Here's their episode about Dolly the Sheep. http://www.bbc.co.uk/programmes/b01mhsdw

Here's their episode about the centre for alternative technology http://www.bbc.co.uk/programmes/b01s393k

The format works well for the political stuff because the presenter (Sue MacGregor) is a respected journalist and was working at the time, and distance from events means people explain and explore without being so invested in a political position.

BBC Four does exactly what you suggest re:exploring a topic through past Horizon episodes.

Horizon is great. Got the series on record along with Dispatches and Panorama.

I found the documentary Happy People: A Year in the Taiga to be well worth the 90+ minute investment. No spin or agenda, just the hard truth about life in Siberia. Free on Netflix.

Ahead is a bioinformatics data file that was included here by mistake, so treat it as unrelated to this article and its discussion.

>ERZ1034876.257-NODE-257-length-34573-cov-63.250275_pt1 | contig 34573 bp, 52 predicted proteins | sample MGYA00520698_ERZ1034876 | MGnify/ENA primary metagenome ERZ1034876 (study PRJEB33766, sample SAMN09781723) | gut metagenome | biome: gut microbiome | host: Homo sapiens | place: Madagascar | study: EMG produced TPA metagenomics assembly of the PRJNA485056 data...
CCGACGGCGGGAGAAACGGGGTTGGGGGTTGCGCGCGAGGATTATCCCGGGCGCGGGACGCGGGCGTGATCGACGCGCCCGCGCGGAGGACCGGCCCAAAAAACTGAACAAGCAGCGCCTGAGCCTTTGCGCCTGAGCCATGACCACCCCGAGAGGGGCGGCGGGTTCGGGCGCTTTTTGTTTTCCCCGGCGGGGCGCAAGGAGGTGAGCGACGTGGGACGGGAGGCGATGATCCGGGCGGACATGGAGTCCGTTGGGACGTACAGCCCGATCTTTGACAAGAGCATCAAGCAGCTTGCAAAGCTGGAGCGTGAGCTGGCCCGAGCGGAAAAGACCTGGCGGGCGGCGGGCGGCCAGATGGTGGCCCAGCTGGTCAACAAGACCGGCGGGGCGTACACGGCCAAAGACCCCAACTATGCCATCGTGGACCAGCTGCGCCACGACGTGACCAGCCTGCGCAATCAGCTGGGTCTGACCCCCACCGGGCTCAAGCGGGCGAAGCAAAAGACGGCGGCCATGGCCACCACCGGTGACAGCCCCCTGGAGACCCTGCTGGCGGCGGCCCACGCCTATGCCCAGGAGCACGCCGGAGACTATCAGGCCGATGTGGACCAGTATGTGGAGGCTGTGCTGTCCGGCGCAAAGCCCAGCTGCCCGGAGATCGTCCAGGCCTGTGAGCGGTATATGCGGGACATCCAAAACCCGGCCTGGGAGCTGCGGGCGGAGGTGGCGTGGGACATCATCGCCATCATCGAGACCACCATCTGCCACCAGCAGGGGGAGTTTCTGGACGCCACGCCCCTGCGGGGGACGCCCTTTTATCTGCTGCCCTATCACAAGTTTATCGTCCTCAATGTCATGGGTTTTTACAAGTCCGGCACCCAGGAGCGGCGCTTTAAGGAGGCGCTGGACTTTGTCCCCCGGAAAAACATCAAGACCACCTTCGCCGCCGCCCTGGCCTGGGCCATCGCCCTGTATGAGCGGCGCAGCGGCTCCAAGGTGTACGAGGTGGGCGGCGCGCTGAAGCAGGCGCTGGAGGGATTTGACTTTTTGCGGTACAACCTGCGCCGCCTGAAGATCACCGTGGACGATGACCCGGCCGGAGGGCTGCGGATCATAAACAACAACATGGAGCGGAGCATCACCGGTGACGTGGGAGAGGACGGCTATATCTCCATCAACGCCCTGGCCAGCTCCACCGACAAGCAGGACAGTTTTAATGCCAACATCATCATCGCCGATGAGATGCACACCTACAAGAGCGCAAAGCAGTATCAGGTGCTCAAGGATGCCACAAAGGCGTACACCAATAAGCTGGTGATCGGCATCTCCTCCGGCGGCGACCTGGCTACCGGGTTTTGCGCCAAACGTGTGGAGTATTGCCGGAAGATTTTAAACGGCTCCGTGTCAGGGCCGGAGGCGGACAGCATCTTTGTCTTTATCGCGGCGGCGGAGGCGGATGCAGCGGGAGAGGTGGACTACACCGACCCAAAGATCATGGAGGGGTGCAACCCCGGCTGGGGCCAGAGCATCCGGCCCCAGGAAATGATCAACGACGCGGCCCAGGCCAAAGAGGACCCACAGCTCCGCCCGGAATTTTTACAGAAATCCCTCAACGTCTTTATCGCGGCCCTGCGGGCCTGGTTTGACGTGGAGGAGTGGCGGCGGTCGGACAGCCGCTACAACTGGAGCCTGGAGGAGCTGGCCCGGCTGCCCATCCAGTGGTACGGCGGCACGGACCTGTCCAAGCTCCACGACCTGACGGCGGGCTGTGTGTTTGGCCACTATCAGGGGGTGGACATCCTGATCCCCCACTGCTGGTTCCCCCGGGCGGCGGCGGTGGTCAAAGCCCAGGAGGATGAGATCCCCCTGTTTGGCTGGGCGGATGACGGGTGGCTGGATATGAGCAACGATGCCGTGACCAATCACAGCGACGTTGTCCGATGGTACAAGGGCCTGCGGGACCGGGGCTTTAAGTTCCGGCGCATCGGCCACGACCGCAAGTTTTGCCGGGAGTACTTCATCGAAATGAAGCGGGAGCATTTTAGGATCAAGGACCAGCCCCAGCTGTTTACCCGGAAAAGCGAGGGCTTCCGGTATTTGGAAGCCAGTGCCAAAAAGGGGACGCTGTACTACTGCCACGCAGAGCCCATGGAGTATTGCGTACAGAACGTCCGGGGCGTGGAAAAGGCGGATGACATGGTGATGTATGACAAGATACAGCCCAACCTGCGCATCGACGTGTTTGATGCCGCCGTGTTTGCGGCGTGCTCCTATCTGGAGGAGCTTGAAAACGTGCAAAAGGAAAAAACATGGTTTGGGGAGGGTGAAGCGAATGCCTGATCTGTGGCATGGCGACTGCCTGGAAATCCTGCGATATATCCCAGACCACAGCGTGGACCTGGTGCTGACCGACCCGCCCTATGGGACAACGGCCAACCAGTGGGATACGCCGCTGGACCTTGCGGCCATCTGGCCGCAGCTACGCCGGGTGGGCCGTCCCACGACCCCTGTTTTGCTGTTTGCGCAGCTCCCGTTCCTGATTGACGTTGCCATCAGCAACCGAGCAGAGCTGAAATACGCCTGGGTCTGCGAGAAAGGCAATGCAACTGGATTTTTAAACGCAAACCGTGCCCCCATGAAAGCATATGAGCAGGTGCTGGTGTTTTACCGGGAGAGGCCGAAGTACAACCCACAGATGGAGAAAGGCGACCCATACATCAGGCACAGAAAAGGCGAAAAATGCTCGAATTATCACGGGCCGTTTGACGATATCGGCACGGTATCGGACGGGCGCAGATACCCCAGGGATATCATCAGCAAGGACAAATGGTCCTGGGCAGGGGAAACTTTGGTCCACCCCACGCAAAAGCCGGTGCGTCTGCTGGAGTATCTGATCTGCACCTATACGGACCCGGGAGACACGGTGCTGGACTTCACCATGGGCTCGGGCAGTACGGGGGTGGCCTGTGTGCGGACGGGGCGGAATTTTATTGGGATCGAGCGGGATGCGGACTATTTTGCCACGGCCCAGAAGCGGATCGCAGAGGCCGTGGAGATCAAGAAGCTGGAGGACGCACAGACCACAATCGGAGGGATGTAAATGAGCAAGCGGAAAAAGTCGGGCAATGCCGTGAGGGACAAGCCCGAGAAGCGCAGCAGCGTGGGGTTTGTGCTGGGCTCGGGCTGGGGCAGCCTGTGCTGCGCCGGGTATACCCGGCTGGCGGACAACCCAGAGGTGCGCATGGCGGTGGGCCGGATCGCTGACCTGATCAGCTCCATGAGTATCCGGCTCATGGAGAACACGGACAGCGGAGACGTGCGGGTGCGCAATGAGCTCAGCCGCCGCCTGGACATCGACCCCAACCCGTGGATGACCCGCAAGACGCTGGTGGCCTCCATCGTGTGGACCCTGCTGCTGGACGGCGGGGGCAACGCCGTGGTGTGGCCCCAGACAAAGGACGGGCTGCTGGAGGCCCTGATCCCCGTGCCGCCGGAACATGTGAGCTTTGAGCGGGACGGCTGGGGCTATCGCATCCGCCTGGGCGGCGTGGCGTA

What do you mean by free?

I meant to say readily available. Apologies.

People learn through stories and pictures. The documentary is a powerful teaching tool. Not perfect, and it can mislead, but powerful.

I've spent more hours than I care to admit over the past year going through a range of material from slick and well-prepared documentaries (including several on this list: "Inside Job", "The Four Horsemen", "Capitalism in Crisis", How Many People Can Live on Planet Earth", "The Fog of War", "The Ascent of Money" (well, I read the book). "Collapse" with Michael Ruppert.

And a few which aren't on the list: "The Prize", on the story of petroleum, based on Daniel Yergin's book of the same name. James Burke's "Connections" and "The Day the Universe Changed". And numerous conference presentations, interviews, and various other presentations.